10 Perennials That’ll Add Tons of Color to Your Garden
Plant these sun lovers for long-lasting color that returns every year
By Arricca Sansone March 31, 2020
Got sun? Perennials that thrive in full sun, considered 6 or more hours per day, provide long-lasting color to gardens or containers on your deck, patio or balcony. Best of all, they come back every year so you’ll get more bang for your buck! For starters, read the plant tag or description to learn if a plant will survive in your USDA Hardiness zone (find yours here). Dig a hole about twice the size of the pot, then set it in the ground or pot at the same level it was in the container. Water thoroughly, and keep an eye on it during dry spells. Even drought-tolerant plants need TLC the first season, so don’t ignore them and let them dry out. Then be patient! Perennials may not look like they’re doing much for the first season or two. In fact, there’s a saying that perennials crawl the first year, walk the second, and take off running the third season in the ground.
Here are a few of our favorite hardy perennials for full sun:
Catmint has fuzzy foliage and purple-blue flower spikes that last for several weeks in mid-summer. It has a pleasantly spicy, minty scent when you brush against it. Newer types keep a nice, mounded shape.
Varieties to try: Cat’s Meow, Walker’s Low
This pollinator favorite comes in shades of pinks, purples, and reds. The fringed, spikey flowers are heat and cold-tolerant and look best planted in huge swaths. New types are more disease-resistant.
Varieties to try: Pardon My Lavender, Leading Lady Plum
They’re sturdy, have a long bloom time, and look like happy, smiling faces. What other reasons do you need to plant this cheery plant? They bloom from mid-summer to fall. Read the tag because some are perennial, while others only last two years (biennial) so they’re treated as annuals and replanted every year.
Varieties to try: American Gold Rush, Indian Summer
False indigo, also known as baptisia, has beautiful spires of indigo blue, pink, yellow or white flowers, followed by bushy seedpods in the fall. Pollinators of all types love it, too!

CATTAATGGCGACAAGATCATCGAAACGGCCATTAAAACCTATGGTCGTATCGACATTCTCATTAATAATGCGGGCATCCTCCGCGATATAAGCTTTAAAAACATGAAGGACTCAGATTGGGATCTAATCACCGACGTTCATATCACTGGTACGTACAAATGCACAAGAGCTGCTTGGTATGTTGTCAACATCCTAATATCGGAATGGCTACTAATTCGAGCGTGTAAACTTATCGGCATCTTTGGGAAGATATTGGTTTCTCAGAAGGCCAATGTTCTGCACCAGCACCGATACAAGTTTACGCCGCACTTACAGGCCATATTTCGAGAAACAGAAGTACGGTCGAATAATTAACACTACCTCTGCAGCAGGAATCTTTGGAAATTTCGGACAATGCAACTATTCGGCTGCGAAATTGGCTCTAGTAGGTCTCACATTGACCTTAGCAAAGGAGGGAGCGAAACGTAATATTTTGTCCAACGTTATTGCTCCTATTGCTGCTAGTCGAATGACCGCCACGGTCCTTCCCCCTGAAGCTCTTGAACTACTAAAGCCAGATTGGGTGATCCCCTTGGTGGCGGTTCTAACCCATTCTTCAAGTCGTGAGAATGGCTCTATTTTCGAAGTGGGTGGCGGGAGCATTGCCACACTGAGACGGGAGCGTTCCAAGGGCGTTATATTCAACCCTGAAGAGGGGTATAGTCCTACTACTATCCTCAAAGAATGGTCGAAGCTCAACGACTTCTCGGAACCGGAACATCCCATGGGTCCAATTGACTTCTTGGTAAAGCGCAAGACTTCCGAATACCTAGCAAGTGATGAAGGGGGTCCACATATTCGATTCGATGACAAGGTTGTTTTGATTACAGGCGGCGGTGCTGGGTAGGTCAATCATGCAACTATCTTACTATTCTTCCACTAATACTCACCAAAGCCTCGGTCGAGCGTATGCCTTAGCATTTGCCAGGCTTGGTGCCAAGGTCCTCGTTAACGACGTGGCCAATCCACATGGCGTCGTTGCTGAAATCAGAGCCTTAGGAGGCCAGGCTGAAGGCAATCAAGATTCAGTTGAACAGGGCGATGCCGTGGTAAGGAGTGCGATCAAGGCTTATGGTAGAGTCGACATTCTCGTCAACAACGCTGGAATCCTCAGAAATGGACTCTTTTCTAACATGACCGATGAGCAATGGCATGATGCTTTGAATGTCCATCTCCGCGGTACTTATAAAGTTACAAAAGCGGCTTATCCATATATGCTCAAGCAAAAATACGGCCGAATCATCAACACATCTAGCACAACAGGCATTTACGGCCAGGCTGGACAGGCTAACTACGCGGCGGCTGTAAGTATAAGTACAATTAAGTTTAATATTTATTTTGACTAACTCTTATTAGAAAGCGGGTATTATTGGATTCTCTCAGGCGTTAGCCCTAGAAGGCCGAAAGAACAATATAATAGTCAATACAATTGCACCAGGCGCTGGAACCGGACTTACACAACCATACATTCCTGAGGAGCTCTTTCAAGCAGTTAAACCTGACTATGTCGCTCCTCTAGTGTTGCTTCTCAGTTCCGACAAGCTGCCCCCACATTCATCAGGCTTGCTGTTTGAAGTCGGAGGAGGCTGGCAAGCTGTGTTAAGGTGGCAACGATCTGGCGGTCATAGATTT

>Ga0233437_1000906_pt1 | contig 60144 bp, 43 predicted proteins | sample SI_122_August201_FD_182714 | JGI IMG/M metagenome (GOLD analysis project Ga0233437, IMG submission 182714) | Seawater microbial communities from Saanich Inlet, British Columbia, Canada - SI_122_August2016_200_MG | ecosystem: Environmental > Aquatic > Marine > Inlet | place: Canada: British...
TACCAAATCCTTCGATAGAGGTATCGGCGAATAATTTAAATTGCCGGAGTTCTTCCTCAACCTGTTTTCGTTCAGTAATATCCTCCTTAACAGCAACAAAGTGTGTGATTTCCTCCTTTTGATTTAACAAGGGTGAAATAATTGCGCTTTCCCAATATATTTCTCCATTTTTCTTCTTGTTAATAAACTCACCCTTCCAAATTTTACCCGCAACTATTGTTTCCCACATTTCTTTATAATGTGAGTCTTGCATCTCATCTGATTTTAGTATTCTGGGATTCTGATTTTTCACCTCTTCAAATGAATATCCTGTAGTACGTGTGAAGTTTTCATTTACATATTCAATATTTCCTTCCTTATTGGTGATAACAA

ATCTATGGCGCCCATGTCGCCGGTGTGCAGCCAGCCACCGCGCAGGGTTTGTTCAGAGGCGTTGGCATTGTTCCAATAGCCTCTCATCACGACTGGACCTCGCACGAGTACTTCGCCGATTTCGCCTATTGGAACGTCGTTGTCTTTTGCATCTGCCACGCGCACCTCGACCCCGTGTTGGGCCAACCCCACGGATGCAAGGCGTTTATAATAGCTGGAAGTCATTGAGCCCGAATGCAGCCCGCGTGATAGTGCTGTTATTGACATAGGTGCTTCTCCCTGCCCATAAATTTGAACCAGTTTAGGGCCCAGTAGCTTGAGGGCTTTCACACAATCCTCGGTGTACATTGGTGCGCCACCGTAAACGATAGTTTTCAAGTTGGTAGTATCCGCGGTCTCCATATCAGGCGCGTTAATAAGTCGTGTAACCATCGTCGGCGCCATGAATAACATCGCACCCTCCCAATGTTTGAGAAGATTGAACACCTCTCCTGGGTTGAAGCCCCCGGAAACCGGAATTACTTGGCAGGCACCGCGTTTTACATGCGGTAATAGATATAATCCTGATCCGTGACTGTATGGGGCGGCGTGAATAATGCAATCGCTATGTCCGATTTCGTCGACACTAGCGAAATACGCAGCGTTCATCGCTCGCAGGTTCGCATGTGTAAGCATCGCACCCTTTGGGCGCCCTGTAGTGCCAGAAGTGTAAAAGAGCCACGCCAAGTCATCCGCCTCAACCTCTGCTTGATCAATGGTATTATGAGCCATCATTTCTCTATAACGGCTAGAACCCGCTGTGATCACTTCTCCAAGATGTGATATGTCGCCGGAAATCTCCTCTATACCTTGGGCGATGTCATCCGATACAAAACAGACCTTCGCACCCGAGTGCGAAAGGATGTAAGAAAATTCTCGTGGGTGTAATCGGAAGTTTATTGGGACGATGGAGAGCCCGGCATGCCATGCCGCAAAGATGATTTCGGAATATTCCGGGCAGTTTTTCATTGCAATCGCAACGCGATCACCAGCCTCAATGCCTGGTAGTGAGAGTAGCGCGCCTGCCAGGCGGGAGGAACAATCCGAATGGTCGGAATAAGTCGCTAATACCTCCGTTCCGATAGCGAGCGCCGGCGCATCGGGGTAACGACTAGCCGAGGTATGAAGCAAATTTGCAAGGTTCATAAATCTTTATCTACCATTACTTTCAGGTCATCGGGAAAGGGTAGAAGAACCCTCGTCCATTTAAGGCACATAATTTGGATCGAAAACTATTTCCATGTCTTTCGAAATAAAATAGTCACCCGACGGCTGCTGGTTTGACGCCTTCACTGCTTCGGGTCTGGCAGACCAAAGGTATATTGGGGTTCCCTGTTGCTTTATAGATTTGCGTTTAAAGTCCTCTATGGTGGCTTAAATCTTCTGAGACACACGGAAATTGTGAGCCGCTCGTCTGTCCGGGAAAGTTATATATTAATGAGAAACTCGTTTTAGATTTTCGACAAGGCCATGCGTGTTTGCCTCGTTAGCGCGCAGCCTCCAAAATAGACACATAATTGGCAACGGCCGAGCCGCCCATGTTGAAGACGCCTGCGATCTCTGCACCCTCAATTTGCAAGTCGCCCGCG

Varieties to try: Decadence Cherries Jubilee, Twilight Prairieblues
Daylilies don’t need coddled, so they’re a good choice if you’re a hands-off kind of gardener. They bloom for just one day (as the name suggests) but in great numbers. In a few years, you’ll have enough to divide them and plant elsewhere in your garden.
Varieties to try: Rainbow Rhythm Nosferatu, Romantic Returns
With hundreds of varieties in many different forms, sedum has fleshy leaves to help it survive dry spells. Sedum comes in low-growing or creeping types as well as more upright forms, so you’ll find one for every garden setting.
Varieties to try: Lemon Coral, Firecracker
This adorable perennial has plump, round buds that burst into star-shaped blue flowers. It blooms mid-summer for several weeks.
Varieties to try: Fuji, Astra Pink
Penstemon, also called beardtongue, has stately upright spikes of deep pink or purple flowers with dark green or burgundy leaves. The pretty foliage is bright and colorful all season long after the tubular-shaped flowers fade.
Varieties to try: Midnight Masquerade, Blackbeard
With vibrant colors in every shade of the rainbow, coneflowers are reliable performers. They range in height from about 12 to 36 inches tall. Read the plant tag to see how tall each variety gets so you’ll know if it’s best in the back, middle or front of the border.
Varieties: PowWow Wild Berry, Pink Double Delight
Spikes of deep purple, pink or white flowers cover the low-growing deep green foliage. Speedwell, also called veronica, works well in the front of borders, and bees and butterflies enjoy it, too!
Varieties to try: Blue Sprite, Magic Show Pink Potion